I don't know how many more superhero movies I can take.
Some were good superhero movies. Some were bad superhero movies. Yet, they're all beginning to merge together as a very long series of whammies, and fireballs, and ironic quips. In my mind, which might have been addled by the decibel level in the theaters, Hancock is taking down Indiana Jones. Zohan canoodles and karate chops Agent 99. My butt is kicked. Your butt is kicked. Sigh.
With "Hancock," which zooms into theaters next week, Hollywood has gone all meta, giving us a superhero -- Smith -- who's lost his mojo, a drunken power ranger having an existential crisis. No fear, here's a sunny P.R. guy ( Jason Bateman) to the rescue. I laughed at Hancock's politically incorrect dismissal of superhero couture, and did fall sway to the cosmic time-twisting conundrums of superhero love. As superhero dramas go, I'd give it three capes.
But the pure boom-boom factor of the genre made me feel bludgeoned. Again.
OK, MAYBE it's just me. I'm not a 14-year-old boy; so all this superhero firepower isn't hitting me in the solar plexus. But I did take my 5-year-old son to Target last weekend and bought him a whole array of superhero underpants. He really likes wearing Hulk on his butt. Sometime he wears his underpants backward so he can just look down and see his jolly green friend more easily. Maybe it comforts him on some level. Empowers him.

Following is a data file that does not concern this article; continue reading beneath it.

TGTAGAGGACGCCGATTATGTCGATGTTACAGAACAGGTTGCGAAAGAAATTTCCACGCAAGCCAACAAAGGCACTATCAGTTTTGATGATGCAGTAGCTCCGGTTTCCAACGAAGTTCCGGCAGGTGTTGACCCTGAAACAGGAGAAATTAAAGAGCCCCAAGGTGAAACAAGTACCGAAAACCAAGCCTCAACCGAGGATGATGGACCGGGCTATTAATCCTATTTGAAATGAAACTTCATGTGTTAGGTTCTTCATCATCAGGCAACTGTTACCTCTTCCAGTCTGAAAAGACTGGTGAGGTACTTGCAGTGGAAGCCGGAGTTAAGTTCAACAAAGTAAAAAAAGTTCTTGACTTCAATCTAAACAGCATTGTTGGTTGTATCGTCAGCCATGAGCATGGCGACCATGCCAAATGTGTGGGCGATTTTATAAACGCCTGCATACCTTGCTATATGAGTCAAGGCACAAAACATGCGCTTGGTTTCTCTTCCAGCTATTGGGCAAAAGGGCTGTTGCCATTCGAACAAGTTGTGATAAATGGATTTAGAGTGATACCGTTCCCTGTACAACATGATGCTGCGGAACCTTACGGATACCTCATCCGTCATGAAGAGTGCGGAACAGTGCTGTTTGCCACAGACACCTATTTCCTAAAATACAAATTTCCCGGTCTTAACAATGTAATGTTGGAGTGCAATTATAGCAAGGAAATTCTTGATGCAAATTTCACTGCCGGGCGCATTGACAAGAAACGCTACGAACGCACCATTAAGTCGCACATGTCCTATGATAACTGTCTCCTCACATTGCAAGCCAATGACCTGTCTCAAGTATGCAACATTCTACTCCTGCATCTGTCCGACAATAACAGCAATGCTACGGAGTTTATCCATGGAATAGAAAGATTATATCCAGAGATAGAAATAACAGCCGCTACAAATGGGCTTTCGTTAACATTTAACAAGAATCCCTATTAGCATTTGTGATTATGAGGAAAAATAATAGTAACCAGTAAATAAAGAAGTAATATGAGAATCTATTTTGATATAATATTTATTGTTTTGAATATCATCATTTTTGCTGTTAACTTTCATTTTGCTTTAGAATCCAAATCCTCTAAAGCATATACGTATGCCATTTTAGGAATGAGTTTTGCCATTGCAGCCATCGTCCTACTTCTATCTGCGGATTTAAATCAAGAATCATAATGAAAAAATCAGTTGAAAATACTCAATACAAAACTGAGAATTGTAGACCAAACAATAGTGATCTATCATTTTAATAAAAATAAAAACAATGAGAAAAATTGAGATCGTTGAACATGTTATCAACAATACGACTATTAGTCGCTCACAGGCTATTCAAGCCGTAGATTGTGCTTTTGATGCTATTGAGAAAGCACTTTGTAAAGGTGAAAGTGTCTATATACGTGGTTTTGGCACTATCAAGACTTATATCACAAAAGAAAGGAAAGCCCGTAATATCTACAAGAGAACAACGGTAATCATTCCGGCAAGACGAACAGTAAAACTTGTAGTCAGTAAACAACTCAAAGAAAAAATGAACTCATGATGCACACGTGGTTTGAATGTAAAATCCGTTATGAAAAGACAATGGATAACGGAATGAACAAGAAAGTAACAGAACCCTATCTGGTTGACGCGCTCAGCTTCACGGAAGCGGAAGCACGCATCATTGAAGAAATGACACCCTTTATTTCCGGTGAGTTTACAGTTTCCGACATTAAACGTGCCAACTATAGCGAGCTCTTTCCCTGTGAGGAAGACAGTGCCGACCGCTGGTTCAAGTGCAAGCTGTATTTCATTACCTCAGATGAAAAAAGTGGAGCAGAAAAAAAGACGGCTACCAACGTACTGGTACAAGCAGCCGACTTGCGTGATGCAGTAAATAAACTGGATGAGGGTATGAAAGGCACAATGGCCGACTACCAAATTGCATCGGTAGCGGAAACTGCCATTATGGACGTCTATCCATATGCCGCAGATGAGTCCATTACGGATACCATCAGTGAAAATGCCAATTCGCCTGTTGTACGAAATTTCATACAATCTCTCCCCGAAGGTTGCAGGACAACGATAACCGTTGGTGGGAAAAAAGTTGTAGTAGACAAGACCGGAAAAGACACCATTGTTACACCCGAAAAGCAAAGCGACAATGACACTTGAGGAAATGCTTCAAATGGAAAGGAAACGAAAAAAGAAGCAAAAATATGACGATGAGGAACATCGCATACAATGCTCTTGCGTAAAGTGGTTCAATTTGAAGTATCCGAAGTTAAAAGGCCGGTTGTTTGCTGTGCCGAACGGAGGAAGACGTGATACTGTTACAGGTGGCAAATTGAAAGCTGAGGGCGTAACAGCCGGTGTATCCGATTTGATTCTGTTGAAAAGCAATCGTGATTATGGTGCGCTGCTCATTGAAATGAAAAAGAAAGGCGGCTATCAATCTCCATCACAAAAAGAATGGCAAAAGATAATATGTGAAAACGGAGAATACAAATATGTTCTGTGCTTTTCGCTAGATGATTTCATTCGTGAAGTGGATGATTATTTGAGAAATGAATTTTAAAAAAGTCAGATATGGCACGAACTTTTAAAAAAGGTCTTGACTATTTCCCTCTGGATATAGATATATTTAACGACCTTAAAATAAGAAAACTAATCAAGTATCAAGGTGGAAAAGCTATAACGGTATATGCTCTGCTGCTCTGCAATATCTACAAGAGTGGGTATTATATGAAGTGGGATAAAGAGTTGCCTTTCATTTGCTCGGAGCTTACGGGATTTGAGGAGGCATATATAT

I've been told by a bevy of pop culture watchers that my son is more in tune with the collective unconscious than me. Author Peter Biskind, who's written books about movies and culture in the '50s, '70s, and '90s, assures me that superheroes return with bad times. Superman reached iconic status during World War II. The gas crisis and economic malaise of the Carter years begat Superman again -- with the Christopher Reeve incarnation. And now, well, given the sub-prime mortgage crisis, the morass in Iraq and oil prices, we need Superman, Batman, Spider-Man and Iron Man, all at once.
"Who doesn't want a superhero when the world is in trouble?" asks marketing guru Jane Buckingham of the Youth Intelligence Group, who studies young people. "Who doesn't want somebody to come save the day when the world is a mess?